Written in the stars

2012-07-02 00:00

IT’S one of the great love stories of the 20th century, one to put next to John Lennon and Yoko Ono, Richard Burton and Elizabeth Taylor — the love between Elizabeth Klarer and Akon, the being from the planet Meton, and the birth of their child, Ayling.

More prosaically, Klarer was born Elizabeth Woollatt on a farm in the Mooi River area in 1910 though, perhaps significantly, it was the same year that Halley’s Comet streaked across the skies.

Klarer claimed to have her first sighting of an unidentified klying object (UFO) at the age of seven, in 1917. According to her book Beyond the Light Barrier, she and an older sister were playing when they saw a meteor heading out of the sky towards them. Suddenly, a spaceship appeared, intercepted the meteor and saved their lives. Klarer had a second sighting several months later, when another spaceship intervened to save her from a tornado.

Cape Town-based science-fiction writer Lauren Beukes, author of the award-winning Zoo City, featured Klarer in her earlier non-fiction book, Maverick: Extraordinary Women From South Africa’s Past, where she outlined her story prior to the meeting with Akon. Klarer was educated at St Anne’s Diocesan College in Hilton and after matriculating, went to Italy to study art and music in Florence. She then did a four-year diploma at Cambridge University in meteorology. Klarer returned to South Africa in 1932, and married RAF pilot Captain W. Stafford Phillips, who taught her to fly.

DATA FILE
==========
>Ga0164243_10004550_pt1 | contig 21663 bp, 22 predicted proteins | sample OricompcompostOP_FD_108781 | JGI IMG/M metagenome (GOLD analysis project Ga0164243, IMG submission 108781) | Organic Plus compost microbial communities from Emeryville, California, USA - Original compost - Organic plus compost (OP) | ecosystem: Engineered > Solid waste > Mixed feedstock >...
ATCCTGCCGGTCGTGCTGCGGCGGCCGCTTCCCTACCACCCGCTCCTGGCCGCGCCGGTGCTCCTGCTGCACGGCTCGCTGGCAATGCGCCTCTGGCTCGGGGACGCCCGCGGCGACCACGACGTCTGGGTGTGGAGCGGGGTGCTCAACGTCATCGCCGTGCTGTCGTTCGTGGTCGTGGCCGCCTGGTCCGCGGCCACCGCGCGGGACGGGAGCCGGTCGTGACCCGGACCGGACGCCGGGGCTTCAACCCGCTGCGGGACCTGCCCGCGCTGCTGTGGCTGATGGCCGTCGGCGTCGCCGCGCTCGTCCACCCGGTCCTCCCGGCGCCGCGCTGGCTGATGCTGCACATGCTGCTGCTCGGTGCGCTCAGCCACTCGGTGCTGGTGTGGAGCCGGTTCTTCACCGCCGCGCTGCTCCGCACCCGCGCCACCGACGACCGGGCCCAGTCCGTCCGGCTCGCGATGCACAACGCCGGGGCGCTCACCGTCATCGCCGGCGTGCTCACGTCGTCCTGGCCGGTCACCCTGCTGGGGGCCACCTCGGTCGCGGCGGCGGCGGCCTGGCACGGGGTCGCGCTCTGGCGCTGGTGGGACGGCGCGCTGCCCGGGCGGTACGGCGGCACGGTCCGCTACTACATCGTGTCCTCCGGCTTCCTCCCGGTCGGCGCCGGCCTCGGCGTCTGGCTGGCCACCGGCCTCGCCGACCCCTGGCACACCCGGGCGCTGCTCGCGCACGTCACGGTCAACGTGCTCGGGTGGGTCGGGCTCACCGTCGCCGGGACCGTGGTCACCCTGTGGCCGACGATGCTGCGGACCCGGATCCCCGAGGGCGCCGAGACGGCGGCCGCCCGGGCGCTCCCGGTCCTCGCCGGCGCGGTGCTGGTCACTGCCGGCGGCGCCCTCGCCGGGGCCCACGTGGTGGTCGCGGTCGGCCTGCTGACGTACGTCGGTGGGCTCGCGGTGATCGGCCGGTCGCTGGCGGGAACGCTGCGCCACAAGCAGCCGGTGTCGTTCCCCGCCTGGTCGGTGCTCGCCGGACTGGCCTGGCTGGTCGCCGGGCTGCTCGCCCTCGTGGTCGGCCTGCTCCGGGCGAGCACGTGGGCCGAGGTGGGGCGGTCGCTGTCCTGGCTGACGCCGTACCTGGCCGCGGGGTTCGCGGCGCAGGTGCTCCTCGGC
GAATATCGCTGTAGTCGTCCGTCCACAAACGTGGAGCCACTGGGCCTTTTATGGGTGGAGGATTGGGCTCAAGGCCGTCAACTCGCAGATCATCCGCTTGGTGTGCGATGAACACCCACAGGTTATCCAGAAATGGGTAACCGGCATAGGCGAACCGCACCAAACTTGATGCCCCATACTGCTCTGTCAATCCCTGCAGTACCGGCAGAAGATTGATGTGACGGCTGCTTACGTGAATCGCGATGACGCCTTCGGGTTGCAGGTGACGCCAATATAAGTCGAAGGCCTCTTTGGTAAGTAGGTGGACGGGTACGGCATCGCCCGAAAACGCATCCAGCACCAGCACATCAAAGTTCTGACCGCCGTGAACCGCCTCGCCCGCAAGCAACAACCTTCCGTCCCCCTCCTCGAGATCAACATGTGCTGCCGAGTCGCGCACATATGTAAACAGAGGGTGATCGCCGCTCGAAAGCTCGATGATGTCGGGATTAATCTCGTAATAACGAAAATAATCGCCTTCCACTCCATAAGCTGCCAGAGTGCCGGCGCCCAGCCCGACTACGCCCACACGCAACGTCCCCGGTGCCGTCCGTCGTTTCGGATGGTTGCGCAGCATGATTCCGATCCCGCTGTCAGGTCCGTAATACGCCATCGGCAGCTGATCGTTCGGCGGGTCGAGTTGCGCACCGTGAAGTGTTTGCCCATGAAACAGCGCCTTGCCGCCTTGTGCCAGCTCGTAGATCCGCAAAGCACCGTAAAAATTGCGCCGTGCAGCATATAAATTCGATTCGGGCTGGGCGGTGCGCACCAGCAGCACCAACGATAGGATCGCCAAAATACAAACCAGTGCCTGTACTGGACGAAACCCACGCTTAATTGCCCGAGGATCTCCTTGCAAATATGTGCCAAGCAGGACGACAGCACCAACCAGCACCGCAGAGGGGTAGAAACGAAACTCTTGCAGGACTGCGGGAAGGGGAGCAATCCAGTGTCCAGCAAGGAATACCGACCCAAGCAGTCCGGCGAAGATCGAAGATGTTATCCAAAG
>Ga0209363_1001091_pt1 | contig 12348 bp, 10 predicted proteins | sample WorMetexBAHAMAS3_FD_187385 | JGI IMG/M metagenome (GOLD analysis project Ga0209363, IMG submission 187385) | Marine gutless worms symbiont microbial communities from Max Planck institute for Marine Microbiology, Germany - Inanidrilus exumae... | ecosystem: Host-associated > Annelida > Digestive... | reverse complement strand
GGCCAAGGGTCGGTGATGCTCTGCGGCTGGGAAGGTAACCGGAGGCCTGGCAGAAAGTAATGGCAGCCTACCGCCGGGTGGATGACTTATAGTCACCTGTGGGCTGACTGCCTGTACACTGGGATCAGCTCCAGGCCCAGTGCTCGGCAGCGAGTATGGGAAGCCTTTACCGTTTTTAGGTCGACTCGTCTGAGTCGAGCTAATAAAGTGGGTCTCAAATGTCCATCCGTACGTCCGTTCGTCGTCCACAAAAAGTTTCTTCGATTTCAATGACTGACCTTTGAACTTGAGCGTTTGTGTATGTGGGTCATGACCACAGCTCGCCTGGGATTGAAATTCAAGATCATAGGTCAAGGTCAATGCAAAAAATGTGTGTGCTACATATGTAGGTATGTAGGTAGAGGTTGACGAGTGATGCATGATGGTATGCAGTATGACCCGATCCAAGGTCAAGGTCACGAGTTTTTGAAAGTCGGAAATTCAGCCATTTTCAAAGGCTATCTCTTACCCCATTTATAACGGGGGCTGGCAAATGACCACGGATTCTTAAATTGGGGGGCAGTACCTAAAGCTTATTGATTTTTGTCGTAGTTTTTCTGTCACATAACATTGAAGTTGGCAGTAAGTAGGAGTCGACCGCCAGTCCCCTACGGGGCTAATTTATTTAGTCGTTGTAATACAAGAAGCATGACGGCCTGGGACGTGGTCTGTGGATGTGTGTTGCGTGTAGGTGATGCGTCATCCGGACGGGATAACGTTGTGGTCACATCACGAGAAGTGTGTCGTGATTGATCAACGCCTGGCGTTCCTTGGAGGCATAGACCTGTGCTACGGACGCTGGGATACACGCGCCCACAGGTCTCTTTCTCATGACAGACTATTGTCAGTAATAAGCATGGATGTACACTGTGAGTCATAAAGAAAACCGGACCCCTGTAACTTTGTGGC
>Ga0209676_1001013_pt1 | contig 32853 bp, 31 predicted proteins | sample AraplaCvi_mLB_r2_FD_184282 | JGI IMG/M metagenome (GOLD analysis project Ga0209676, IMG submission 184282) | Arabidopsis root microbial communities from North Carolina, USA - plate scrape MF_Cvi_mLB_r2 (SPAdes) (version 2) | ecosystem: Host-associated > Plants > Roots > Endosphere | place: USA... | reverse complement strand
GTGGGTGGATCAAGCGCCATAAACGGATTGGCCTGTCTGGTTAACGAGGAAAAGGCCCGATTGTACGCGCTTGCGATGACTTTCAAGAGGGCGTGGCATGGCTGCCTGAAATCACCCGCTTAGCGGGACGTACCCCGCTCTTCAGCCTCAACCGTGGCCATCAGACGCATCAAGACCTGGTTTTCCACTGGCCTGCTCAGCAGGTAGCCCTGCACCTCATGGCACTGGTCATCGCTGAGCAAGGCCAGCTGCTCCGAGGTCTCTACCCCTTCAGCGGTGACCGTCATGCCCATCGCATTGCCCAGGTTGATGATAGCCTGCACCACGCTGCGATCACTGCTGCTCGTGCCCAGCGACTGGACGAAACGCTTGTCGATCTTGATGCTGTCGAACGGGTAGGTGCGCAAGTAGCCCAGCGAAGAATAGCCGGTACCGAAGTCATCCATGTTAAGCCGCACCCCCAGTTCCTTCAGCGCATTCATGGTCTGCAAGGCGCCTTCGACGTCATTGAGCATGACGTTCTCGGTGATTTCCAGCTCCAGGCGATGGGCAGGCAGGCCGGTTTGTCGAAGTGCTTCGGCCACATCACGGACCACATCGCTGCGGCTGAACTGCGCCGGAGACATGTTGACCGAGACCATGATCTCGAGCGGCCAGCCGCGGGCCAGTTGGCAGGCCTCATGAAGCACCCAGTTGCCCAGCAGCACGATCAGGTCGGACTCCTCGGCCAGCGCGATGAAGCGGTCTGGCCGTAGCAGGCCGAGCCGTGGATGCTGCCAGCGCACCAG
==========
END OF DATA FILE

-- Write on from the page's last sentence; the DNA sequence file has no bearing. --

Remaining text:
In 1937, the couple experienced a UFO sighting. According to Beukes, “they were en route from Durban to Baragwanath airfield in a Leopard Moth, when a huge pulsating sphere with a slightly raised dome pulled level with their plane over the Drakensberg … [Stafford] immediately launched into evasive manoeuvres, ducking and banking away. The ship paced them easily, cyclically flashing through white, blue and yellow, before it flipped on its side, rolled away like a wheel and then, with a burst of light, vanished. As soon as they landed, Stafford filed a detailed report to headquarters in Pretoria. Unfortunately, the South African Air Force has no record of it.”

The couple subsequently relocated to England, when Stafford was redeployed to the DeHavilland Experimental Station in Hatfield. Klarer was employed by the RAF as a meteorologist. In 1943, she moved back to South Africa, and she and Stafford subsequently divorced. In 1946, she married Paul Klarer, an engineer, and gave birth to her son, David, in 1949. Their marriage ended in the mid-fifties.